- Politics and Social Issues
Illegal Immigration in America
One of the oldest, and most contentious issues that has been addressed in the United States, and in many other countries for that matter, is immigration. Concerns over immigration have been expressed since the founding of the US government. Benjamin Franklin expressed concerns over the Germans. Groups such as Irish or Italians have been demonized as well as certain religious groups. For many decades, the presence of Mexican immigrants in the United States, has been a hot button issue. While the issue has been divided in our traditional “left / right” dichotomy that all political issues in the United States have been put into in recent history, the truth is that the vast majority of US citizens support strict deportations and measures to prevent the crossing and employment of undocumented Mexican workers in the United States.
The issue is seldom discussed with the complexity that it merits. Many see an inherent racial and nationalistic component to anti-immigration sentiments, while those who support harsh measures taken against immigration, claim that this is merely a red herring. As I write this, August 21st, 2011, President Barack Obama has deported more undocumented Mexican workers than any president in US history. Recently it has been announced that his administration would make a drastic change in tactic. He has promised only to concentrate on deportation of immigrants who are threats to national security and those with criminal records. The government will start to issue work permits to previously undocumented workers. Critics of the President will see this as a ploy to gain Hispanic votes, which it almost certainly is, but former President George W. Bush made similar promises before his own re-election campaign in an attempt at opportunism.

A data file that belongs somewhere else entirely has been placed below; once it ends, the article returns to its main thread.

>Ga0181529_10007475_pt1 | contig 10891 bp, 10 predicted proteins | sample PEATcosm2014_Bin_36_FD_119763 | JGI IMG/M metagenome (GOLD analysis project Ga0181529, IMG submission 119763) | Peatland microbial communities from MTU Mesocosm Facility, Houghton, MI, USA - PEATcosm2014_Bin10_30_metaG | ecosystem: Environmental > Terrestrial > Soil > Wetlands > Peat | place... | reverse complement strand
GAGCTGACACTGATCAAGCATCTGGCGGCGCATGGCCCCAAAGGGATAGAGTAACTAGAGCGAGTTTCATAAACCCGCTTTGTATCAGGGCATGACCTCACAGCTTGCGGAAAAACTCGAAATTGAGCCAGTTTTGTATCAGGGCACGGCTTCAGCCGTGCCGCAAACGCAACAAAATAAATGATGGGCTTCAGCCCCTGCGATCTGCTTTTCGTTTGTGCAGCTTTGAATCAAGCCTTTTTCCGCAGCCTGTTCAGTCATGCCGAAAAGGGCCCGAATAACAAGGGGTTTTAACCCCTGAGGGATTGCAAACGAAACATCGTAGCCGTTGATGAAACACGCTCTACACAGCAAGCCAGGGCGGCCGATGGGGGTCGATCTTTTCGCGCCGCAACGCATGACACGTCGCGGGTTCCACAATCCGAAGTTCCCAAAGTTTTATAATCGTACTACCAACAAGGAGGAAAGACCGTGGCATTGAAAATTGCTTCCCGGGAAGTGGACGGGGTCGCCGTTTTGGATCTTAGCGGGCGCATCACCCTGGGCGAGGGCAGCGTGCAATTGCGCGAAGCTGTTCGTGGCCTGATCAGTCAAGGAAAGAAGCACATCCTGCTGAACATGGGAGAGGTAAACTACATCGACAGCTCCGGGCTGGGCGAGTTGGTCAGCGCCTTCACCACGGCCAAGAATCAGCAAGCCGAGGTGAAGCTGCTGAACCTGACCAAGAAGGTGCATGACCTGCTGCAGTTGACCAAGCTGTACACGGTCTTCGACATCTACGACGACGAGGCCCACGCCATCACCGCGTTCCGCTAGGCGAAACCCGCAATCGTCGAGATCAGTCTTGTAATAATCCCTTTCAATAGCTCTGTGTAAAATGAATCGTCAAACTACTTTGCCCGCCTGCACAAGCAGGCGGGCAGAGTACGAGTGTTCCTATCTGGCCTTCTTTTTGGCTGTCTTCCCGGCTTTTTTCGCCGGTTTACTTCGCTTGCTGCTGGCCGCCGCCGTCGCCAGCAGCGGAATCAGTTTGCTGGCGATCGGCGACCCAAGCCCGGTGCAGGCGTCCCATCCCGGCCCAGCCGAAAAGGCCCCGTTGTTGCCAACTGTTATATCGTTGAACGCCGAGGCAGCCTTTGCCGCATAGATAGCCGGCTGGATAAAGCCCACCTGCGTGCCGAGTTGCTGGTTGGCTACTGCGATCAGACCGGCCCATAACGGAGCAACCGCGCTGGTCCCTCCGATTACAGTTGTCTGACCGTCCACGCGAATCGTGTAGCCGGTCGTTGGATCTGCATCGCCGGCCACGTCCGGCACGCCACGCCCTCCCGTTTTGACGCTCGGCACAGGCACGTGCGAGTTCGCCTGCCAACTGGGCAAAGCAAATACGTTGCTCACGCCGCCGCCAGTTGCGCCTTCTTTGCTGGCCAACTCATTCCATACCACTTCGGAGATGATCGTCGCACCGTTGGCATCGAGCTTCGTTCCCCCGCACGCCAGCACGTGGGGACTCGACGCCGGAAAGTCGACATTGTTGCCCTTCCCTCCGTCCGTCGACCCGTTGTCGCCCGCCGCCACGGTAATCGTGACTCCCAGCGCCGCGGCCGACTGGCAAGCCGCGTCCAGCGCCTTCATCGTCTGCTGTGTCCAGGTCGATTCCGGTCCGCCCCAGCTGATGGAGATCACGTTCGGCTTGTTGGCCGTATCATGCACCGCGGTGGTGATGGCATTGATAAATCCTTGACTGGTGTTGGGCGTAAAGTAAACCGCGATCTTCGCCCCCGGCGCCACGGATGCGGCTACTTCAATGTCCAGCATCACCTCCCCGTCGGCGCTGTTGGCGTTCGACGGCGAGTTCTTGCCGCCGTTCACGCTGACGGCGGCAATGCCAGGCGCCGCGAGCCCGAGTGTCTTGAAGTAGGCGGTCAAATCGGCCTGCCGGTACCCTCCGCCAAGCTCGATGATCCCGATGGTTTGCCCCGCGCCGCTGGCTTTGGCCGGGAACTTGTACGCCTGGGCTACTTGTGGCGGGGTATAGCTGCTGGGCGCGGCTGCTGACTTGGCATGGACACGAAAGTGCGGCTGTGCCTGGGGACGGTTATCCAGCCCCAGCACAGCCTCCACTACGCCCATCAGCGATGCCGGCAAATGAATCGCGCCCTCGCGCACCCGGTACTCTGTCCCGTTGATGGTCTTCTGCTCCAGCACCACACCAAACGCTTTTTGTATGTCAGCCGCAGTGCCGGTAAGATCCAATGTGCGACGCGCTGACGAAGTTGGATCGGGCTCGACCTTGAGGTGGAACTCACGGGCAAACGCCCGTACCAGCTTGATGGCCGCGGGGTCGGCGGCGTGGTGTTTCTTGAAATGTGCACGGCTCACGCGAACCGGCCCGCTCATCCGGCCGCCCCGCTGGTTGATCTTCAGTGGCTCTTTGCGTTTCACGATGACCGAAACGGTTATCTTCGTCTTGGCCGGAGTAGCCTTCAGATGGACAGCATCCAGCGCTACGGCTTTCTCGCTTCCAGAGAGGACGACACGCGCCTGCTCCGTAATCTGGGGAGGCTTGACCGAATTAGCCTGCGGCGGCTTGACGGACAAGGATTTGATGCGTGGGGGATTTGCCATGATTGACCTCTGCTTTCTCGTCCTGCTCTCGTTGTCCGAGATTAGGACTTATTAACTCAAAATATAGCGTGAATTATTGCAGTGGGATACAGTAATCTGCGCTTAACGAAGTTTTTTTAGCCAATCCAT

There is an obvious question that the news media never asks. That question is, why when the deportation of undocumented workers is so popular with voters has every US president in the last 40 years attempted some kind of reform of how undocumented workers are treated?
THE WAR ON IMMIGRATION
The first answer to this question is a fairly obvious one. Immigrants from Mexico are actually beneficial to the economy overall, and are especially beneficial to business owners. Undocumented workers often fill seasonal, low paying and otherwise hard to fill jobs for employers in the United States. It is true that some jobs may be taken from American workers but most people make the mistake of equating the total number of unemployment in the United States with the total number of undocumented works as if this is somehow a fix to our economic woes. The jobs taken by undocumented workers would be a step down for the vast majority of American workers and many would rather stay on unemployment than to lower themselves to such work.
This is not an opinion but a well-documented fact. Studies have shown that undocumented workers stimulate the economy by providing cheap labor, buying goods and services in the United States, and yes, paying taxes. (There are a number of taxes other than income tax that that undocumented workers routinely pay.) Nearly, every government study, including studies commissioned by the Reagan and George W. Bush administration, have backed up this claim.
This may be why every president has attempted to reform immigration in some way. Reagan offered undocumented workers amnesty and attempted to prosecute companies that hired illegals and he has not ever been accused of being a bleeding heart. George W. Bush attempted immigration reform and was blocked by members of his own party. Even with all this hostility from the public, and politicians who constantly promise draconian measures to halt immigration, very little has been done by the government to launch a full scale “war on immigration" because this would result in a huge lose in federal resources and halt something that is beneficial to the United States in the first place.
ARGUMENTS AGAINST IMMIGRATION REFORM